A new financial year begins...

Okay so it's FY05 and this is going to be an important year for Sun. While we face technological challenges and financial cost saving measures, I think the biggest challenge that Sun faces is mainly one of market confidence. Actually, we've got some fine technology and Solaris 10 has got some fantastic new features in it. Financially, our accounts are actually fairly healthy and despite the clamouring for cuts in headcount and investment, we're not in any danger of going bust any time soon.

No, the big issue is that we've got to regain the confidence of the market. Many of our major customers are holding back, waiting for us to "make money" and of course, that's the vicious circle; everyone's waiting for someone else to place those big orders.

Of course, being a publically listed company has its drawbacks because you're then vulnerable to all the speculations of the analysts. Richard Branson (founder of the Virgin group) said the one thing he'd definitely do differently if he had his time over again would be to not float on the stock market. Actually, Timex (the timepiece company) is still a privately owned corporation - no public stock. No matter how well researched or how specious the comments of an analyst, it has a direct impact on our stock price and market presence. We're in the world of the self-fulfilling prophecy where ignorant pessimism can really hurt a company!

Mind you, we don't exactly do ourselves any favours, especially from a marketing perspective. In the ten years I've been at Sun, I've seen some truly surreal approaches to marketing. "Network the Dog" for example, which was just plain dumb. Or the more recent "take it to the nth" which nobody understood. Of course, then there's the complete lack of marketing at all in some places. Aside from a billboard outside London's Heathrow airport, you'll be hard pressed to find any Sun marketing in the UK except maybe in the odd computing rag.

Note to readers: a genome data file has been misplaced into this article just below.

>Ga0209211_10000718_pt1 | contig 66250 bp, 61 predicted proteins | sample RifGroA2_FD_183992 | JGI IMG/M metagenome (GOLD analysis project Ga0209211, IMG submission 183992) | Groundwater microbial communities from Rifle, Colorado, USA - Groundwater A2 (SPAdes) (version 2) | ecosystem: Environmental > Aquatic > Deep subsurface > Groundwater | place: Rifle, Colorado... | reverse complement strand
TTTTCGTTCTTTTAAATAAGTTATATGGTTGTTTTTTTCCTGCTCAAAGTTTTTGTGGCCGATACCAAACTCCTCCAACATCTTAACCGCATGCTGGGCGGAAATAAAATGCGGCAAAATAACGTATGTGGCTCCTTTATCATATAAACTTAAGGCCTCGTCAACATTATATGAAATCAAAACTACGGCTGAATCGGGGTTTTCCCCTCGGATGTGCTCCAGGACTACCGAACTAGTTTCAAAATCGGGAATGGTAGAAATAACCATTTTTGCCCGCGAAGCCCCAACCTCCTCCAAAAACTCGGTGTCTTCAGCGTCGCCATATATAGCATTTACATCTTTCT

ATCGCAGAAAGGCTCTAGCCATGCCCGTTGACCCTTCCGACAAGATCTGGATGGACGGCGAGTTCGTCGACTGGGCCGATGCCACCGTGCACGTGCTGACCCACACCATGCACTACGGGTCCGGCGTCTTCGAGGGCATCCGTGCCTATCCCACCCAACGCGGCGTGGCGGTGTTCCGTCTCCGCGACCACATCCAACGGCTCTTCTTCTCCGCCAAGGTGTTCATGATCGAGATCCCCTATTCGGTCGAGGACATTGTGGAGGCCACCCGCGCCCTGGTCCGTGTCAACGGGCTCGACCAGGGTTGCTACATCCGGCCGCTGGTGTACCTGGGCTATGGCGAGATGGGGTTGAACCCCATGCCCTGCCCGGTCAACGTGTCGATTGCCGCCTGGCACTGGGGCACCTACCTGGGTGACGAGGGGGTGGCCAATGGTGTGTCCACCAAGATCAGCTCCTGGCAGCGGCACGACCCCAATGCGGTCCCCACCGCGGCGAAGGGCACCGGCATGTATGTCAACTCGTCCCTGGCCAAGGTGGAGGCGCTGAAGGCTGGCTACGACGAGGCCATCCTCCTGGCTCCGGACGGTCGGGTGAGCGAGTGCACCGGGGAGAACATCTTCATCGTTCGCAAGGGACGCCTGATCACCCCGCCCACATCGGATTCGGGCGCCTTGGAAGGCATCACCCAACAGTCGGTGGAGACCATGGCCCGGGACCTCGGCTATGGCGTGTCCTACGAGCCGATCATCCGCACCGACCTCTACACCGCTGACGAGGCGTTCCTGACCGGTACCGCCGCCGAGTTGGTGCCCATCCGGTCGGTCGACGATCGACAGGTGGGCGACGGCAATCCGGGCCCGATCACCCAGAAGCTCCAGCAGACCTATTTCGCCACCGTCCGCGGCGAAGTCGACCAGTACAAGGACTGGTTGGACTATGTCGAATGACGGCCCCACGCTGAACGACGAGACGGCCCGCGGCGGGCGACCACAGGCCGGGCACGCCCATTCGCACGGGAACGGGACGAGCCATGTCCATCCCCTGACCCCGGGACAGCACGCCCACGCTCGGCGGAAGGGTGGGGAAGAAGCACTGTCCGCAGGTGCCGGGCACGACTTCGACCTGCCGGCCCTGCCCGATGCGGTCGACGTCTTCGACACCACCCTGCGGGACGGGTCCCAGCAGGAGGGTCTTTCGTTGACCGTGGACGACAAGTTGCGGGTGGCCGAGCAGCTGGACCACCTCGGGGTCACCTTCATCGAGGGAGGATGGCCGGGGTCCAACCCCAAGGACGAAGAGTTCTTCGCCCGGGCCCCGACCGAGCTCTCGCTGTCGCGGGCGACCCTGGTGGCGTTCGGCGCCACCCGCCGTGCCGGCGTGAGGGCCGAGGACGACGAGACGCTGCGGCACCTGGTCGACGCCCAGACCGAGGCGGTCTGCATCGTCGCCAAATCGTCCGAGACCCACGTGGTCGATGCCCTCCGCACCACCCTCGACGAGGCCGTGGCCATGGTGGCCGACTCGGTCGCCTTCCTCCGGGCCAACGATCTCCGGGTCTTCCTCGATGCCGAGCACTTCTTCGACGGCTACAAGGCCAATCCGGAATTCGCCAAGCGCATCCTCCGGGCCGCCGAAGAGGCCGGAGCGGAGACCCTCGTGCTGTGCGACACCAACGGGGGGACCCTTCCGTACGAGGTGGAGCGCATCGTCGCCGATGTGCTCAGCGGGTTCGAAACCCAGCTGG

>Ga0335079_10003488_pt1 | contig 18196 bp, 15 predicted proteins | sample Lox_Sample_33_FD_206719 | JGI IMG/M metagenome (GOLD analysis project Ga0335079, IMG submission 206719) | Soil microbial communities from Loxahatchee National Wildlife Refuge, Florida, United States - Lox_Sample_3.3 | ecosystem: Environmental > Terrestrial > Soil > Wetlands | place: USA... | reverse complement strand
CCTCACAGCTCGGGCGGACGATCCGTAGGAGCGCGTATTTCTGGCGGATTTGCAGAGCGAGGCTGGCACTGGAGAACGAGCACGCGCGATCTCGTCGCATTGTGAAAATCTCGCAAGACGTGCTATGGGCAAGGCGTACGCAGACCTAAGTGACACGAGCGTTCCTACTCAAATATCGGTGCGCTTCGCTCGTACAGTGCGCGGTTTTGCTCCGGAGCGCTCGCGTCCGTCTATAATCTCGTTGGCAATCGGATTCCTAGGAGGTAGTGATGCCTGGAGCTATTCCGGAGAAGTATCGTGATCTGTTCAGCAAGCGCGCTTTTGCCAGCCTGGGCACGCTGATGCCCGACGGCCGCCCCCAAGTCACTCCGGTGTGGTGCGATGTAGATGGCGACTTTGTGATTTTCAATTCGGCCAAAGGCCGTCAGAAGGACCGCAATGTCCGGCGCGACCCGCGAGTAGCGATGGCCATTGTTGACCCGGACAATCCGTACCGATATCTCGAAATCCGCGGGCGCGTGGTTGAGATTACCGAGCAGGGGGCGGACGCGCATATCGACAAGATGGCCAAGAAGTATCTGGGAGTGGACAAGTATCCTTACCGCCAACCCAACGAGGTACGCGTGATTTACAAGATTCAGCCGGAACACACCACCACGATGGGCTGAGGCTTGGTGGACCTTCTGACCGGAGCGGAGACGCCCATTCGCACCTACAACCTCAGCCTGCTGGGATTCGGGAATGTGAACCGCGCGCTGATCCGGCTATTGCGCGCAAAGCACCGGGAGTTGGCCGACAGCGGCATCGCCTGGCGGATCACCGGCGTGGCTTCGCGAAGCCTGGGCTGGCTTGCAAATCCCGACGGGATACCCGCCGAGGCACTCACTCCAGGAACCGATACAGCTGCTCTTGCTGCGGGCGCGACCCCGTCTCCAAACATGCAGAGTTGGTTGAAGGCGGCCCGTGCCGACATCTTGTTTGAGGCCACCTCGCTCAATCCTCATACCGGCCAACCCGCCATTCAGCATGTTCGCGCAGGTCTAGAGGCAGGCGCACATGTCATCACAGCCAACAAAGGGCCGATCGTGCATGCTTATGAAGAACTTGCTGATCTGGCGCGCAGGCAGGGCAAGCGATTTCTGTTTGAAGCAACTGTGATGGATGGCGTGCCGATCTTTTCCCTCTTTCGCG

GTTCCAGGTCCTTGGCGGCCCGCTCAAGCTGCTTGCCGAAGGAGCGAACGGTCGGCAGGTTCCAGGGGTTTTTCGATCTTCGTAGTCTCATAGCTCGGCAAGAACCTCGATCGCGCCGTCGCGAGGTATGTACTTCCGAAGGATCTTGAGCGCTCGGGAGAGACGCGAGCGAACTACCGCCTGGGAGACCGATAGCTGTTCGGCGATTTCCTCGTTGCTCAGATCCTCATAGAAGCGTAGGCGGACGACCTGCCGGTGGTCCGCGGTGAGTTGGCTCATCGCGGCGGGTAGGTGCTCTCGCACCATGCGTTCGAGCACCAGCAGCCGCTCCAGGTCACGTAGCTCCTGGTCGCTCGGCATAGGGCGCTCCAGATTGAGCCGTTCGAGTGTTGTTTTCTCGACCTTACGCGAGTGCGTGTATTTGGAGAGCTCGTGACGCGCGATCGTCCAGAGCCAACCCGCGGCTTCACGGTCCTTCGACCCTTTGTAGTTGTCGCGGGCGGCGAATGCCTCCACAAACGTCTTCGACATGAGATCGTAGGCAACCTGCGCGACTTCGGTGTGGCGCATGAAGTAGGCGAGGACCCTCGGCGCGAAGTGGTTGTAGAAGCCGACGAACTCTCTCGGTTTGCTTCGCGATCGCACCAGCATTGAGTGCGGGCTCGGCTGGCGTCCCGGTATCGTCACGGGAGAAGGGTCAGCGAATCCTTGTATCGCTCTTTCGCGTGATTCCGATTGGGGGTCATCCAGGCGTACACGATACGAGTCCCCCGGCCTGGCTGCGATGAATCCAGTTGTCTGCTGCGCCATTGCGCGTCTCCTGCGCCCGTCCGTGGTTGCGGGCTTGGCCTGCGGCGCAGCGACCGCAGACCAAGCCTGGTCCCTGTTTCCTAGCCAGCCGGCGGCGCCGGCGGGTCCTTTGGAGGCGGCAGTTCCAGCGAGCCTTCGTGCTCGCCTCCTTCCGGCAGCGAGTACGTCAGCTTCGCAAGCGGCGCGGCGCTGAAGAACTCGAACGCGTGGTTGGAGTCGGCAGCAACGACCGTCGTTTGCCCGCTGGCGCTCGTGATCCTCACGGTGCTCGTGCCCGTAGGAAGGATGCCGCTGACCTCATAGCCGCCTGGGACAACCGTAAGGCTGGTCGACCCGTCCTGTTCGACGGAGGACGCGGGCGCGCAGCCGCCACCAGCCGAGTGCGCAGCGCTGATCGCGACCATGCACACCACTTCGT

I still think it wouldn't hurt to increase our visibility in EMEA; more tv advertising and so forth. IBM and Microsoft both do it and no, they're not just advertising for the home user! All those decision makers - the CIO's, IT directors, finance directors - what do they do when they come home? Yup, kiss their partner and kids as applicable, grab dinner and switch on the tv! Why should only IBM and Microsoft get their eyeballs, hmm?

Time To Market Pressure

Actually, while I'm having a light rant, I'm going to have a pop at this concept of "time to market pressure". You know, this is when a company rushes to get a new product out the door to capitalize on a market opportunity. Well, I think we should show a little more backbone when it comes to standing up to this "pressure". Why not take a little more time to really polish up the quality of a product? Well, here are some of the arguments I've heard in favour of rushing to market...

The market will move on without us

Oh yeah? What do you think the market was doing for the 18 months or so that we took to develop the product so far? Existing Sun customers are unlikely to throw out their whole infrastructure because we want to take a couple more quarters to get the product into a truly magnificent state. Besides, we should be making the market so hungry for our new features that they'll be waiting, slavering with anticipation, to get their hands on it (besides, we have early access and beta programs, right?) If you ship a poor quality product, you're certainly going to encourage the market to move on without us.

We want to lead, not follow. Make the headlines!

A laudable intent but how much did it cost us, both financially and in terms of negative press, when we then had to fix and/or replace huge quantities of hardware or software because we kicked it out the door too soon?

It's crazy. We've have got some fantastic technology - hardware and software - that can really kick some competitive backside! Don't compromise on quality, for crying out loud! Especially as we absolutely, positively must win back the confidence of our market. If it takes a couple of months more to get it right, then so be it!

So what's it to be? "Late and Great!" or "Quick and Sick!"

You decide.


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Jimmo has been at Sun since 1994 and is currently a director within the software organization. This blog is infrequently updated with his thoughts, ramblings and observations. Enjoy!


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